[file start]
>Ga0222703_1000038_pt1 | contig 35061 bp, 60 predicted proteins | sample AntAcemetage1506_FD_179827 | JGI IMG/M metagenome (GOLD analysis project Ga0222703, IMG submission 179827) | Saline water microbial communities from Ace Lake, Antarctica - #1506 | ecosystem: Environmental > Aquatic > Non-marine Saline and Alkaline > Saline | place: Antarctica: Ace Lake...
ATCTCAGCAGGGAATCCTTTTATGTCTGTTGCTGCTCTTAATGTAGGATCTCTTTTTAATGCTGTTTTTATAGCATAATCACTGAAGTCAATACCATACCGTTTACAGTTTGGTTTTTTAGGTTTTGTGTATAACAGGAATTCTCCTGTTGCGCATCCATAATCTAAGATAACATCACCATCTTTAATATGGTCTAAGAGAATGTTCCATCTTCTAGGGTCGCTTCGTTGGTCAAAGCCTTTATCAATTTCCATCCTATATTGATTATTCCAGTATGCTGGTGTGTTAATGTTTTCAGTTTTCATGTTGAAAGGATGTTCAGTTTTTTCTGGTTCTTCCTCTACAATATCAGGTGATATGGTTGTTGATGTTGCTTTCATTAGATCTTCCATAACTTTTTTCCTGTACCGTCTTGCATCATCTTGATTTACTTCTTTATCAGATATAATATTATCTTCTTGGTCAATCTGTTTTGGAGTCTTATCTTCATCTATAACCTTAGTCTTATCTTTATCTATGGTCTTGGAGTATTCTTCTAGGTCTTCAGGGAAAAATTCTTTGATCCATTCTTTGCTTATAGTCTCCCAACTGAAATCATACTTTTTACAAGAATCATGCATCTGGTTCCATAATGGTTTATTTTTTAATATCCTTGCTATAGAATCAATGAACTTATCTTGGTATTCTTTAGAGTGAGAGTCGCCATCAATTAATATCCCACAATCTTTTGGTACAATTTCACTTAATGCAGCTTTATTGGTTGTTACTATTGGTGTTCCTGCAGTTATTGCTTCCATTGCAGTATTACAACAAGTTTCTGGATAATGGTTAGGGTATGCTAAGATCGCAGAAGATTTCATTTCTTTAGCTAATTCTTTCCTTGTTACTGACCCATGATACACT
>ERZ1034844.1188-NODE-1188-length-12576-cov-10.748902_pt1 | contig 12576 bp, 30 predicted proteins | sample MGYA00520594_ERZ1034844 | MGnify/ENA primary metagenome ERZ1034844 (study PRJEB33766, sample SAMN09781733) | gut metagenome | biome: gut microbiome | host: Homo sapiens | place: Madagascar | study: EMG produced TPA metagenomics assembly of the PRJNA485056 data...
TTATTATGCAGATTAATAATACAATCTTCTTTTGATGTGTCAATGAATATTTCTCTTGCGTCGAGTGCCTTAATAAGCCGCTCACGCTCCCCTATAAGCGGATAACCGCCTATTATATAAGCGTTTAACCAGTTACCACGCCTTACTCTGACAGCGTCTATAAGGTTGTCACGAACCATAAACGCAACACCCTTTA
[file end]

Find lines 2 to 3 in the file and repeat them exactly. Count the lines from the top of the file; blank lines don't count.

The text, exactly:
ATCTCAGCAGGGAATCCTTTTATGTCTGTTGCTGCTCTTAATGTAGGATCTCTTTTTAATGCTGTTTTTATAGCATAATCACTGAAGTCAATACCATACCGTTTACAGTTTGGTTTTTTAGGTTTTGTGTATAACAGGAATTCTCCTGTTGCGCATCCATAATCTAAGATAACATCACCATCTTTAATATGGTCTAAGAGAATGTTCCATCTTCTAGGGTCGCTTCGTTGGTCAAAGCCTTTATCAATTTCCATCCTATATTGATTATTCCAGTATGCTGGTGTGTTAATGTTTTCAGTTTTCATGTTGAAAGGATGTTCAGTTTTTTCTGGTTCTTCCTCTACAATATCAGGTGATATGGTTGTTGATGTTGCTTTCATTAGATCTTCCATAACTTTTTTCCTGTACCGTCTTGCATCATCTTGATTTACTTCTTTATCAGATATAATATTATCTTCTTGGTCAATCTGTTTTGGAGTCTTATCTTCATCTATAACCTTAGTCTTATCTTTATCTATGGTCTTGGAGTATTCTTCTAGGTCTTCAGGGAAAAATTCTTTGATCCATTCTTTGCTTATAGTCTCCCAACTGAAATCATACTTTTTACAAGAATCATGCATCTGGTTCCATAATGGTTTATTTTTTAATATCCTTGCTATAGAATCAATGAACTTATCTTGGTATTCTTTAGAGTGAGAGTCGCCATCAATTAATATCCCACAATCTTTTGGTACAATTTCACTTAATGCAGCTTTATTGGTTGTTACTATTGGTGTTCCTGCAGTTATTGCTTCCATTGCAGTATTACAACAAGTTTCTGGATAATGGTTAGGGTATGCTAAGATCGCAGAAGATTTCATTTCTTTAGCTAATTCTTTCCTTGTTACTGACCCATGATACACT
>ERZ1034844.1188-NODE-1188-length-12576-cov-10.748902_pt1 | contig 12576 bp, 30 predicted proteins | sample MGYA00520594_ERZ1034844 | MGnify/ENA primary metagenome ERZ1034844 (study PRJEB33766, sample SAMN09781733) | gut metagenome | biome: gut microbiome | host: Homo sapiens | place: Madagascar | study: EMG produced TPA metagenomics assembly of the PRJNA485056 data...